Thunder Hang On To Take 1-0 Series Lead After Nearly Squandering A 25-Point Advantage

Thunder Hang On To Take 1-0 Series Lead After Nearly Squandering A 25-Point Advantage

It didn’t really surprise me. This is something for which the Thunder have become known. Their regular-season tendency to jump out to a 20+-point lead, only to give away not only said lead, but eventually the game itself to the opposition almost reared its ugly head for their first postseason match-up of 2014. Why it wasn’t surprising was because this happened on a day when the 3 other home teams that played Saturday all found a way to drop their series openers. Once you factor in that two other road teams won yesterday, we all bore witness to history. For the first time since the NBA Playoffs expanded to 16 teams in the ’83-’84 season, 5 road teams claimed Game 1 on opening weekend.


Kevin Durant tries to find an outlet past Marc Gasol. Durant’s 33 points led all scorers to take the floor. Gasol finished with 16 points.

I was in attendance for the first half, a half that was all Thunder. The Thunder jumped out to a quick 8-0 lead that eventually ended as a 14-2 run. With the Thunder lead 19-10 at the 5:25 mark of the 1st quarter, the Thunder spark a 6-1 mini-run that extended the Thunder lead to 14 (25-11). The 1st quarter ended with the Thunder up 29-16 in a quarter that saw the Grizzlies shoot an ice-cold 17.2% (5-for-29).


Durant gets fired up as Tony Allen tries to do the same. Allen finished with 13 points off of the Grizzlies bench.

2nd quarter saw more ice-cold Grizzlies shooting, and the Thunder were all too willing to take advantage. After a Tony Allen dunk cut the lead to 11 (29-18), the Thunder sparked yet another run. This run ended up as a 20-8 run, adding more cushion to the Thunder lead (49-26) with 3:29 to go in the first half. After a couple of lay ups by Mike Conley and Zach Randolph cut the Thunder lead to 19 (49-30), the Thunder almost ended the quarter on a 7-1 run that saw them extend the Thunder lead to 25 (56-31). That would have been the halftime score also, but James Johnson ended the half with a last-minute 3-ball that actually marked the first outside-the-paint points for the Grizzlies all game. The score would be 56-34 going into the break, ending a half in which the Grizzlies picked it up a bit, but were still shooting a miserable 25% from the field. This was turning into such a beating, I decided to leave at halftime to beat the traffic.


Mike Conley can’t figure out why the Grizz are so ice cold. You’d figure his 16-point, 11-assist performance would have had more impact.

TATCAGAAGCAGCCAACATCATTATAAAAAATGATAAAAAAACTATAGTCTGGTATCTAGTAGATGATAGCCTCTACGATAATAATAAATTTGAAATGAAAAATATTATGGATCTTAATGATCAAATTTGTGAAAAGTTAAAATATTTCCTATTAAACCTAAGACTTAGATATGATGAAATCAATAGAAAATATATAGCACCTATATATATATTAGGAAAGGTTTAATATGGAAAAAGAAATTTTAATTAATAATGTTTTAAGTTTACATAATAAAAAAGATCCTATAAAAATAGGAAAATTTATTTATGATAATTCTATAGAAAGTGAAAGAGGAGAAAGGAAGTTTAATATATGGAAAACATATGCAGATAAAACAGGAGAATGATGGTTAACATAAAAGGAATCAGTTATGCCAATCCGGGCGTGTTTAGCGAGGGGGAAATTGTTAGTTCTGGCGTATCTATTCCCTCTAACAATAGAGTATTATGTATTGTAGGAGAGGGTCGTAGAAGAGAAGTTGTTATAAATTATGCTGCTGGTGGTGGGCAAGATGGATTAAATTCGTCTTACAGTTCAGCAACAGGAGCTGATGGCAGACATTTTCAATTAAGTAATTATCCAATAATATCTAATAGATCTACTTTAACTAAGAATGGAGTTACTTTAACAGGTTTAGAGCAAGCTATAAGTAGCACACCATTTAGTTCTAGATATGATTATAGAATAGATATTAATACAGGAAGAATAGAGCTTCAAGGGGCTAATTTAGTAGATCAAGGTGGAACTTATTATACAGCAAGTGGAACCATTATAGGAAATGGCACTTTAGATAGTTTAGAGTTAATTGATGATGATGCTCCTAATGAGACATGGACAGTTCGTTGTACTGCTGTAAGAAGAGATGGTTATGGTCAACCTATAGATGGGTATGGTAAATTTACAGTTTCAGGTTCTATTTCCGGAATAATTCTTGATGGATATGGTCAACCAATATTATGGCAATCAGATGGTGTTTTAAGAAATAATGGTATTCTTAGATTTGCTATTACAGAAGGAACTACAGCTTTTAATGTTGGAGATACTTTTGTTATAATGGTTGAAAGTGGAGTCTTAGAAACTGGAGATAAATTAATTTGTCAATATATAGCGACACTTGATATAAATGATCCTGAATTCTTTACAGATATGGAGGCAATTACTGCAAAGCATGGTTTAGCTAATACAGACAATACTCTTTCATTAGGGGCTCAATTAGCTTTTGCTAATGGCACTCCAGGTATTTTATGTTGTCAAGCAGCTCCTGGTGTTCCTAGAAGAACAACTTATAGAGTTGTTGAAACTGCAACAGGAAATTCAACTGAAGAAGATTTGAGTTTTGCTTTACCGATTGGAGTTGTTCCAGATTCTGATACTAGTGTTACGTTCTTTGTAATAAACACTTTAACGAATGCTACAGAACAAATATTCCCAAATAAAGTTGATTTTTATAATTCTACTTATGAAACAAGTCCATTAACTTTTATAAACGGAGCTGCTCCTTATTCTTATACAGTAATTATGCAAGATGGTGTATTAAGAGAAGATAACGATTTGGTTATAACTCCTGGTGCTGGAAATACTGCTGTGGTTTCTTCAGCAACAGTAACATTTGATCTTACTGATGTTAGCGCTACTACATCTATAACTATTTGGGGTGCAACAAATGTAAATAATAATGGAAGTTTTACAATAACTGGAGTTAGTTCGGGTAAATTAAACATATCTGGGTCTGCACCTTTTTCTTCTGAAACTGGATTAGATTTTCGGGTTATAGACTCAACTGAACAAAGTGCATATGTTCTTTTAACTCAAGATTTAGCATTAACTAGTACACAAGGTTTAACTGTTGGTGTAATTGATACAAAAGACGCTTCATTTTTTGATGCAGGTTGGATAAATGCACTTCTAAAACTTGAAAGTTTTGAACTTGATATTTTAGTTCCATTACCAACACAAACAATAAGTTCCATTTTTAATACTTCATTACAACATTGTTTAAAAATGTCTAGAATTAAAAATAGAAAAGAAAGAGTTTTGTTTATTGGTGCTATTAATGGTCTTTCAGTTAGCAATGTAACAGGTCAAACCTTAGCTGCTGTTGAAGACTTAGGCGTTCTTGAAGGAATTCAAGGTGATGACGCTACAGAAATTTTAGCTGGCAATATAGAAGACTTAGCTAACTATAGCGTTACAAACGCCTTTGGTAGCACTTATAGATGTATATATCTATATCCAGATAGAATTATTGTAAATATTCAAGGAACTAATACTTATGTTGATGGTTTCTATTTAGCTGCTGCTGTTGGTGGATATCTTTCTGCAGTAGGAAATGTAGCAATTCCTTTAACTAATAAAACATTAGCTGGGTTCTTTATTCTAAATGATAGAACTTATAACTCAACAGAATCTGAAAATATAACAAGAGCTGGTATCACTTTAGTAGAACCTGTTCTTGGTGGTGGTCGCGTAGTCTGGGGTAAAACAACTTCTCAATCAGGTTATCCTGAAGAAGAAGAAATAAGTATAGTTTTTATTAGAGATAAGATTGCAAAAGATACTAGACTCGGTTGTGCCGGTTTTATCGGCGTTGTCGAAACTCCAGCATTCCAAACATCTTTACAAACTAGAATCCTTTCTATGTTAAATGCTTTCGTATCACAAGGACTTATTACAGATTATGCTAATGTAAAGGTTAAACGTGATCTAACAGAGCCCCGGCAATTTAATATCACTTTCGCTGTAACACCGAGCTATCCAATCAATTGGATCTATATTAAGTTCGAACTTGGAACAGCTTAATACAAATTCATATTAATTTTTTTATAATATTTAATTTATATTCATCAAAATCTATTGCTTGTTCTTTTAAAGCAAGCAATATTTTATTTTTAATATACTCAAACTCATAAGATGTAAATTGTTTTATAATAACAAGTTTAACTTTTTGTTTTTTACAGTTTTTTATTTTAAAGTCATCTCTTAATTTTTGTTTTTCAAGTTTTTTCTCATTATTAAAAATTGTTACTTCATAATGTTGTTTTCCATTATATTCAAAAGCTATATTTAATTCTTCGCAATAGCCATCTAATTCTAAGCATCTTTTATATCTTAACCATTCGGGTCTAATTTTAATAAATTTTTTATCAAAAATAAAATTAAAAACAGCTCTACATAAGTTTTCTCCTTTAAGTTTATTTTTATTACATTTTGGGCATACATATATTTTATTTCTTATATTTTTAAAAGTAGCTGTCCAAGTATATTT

That probably wasn’t my wisest decision, as the Thunder came out flat in the 3rd quarter, while the Grizzlies started to heat up. They opened the 3rd with a 8-0 run that ended as a 17-4 run, cutting the Thunder lead to 9 (60-51) with 7:17 to play in the 3rd. Serge Ibaka tried to slow the Grizzlies’ roll with free throws, hitting all 4 attempts to reextend the Thunder lead to 11 (64-53), with 5:51 left in the 3rd. The Grizzlies were still hot at this point though, ending the quarter on a 12-5 run that had cut the Thunder lead to 4 (69-65) to start the 4th quarter.


Serge Ibaka had 17 points, and finished one rebound shy of a double-double.

Shots began to get traded back and forth in the 4th quarter, allowing the Grizzlies to cut their deficit to a mere 2 points (74-72) with 8:46 to play. Thankfully for Thunder fans, this would be as close as the Grizzlies would come to claiming the lead, as not only did the Grizz go cold again, but the Thunder started heating up again as well. An almost immediate 15-4 run reestablished a double-digit lead for the Thunder (89-75) with 5:30 remaining, and subsequently put the game out of reach for the Grizzlies. They ended the game trading buckets, and the Thunder escaped Game 1 with a 100-86 victory.


Durant takes flight.

Kevin Durant scored 33 points in the Game 1 victory, but I’d give Player of the Game to Russell Westbrook for his 23-point, 10-rebound double-double. Although Ibaka scored 17 points while being just one rebound shy of a double-double himself.


Zach Randolph may have posted a 21-point, 11-rebound double-double, but Kendrick Perkins deserves a lot of credit for keeping Randolph and Gasol as quiet as they were.

Randolph’s 21-point, 11-rebound double-double came as no surprise to me, seeing as the man averaged a double-double in the regular season (17.4 PPG, 10.1 RPG). Marc Gasol was good for 16 points. Mike Conley was also good for 16 points, but had 11 assists to go with them, and Allen’s 13 points off of the bench almost provided the spark required to steal Game 1 outright.


Russell Westbrook, who finished with a 23-point, 10-rebound double-double.

Game 2 tips off tonight at 7pm CST, and will be featured at the front-end of tonight’s  TNT double-header, with Clippers-Warriors immediately following it up. Not near a TV, but can pick up radio signals? You can also catch the action on WWLS The Sports Animal.


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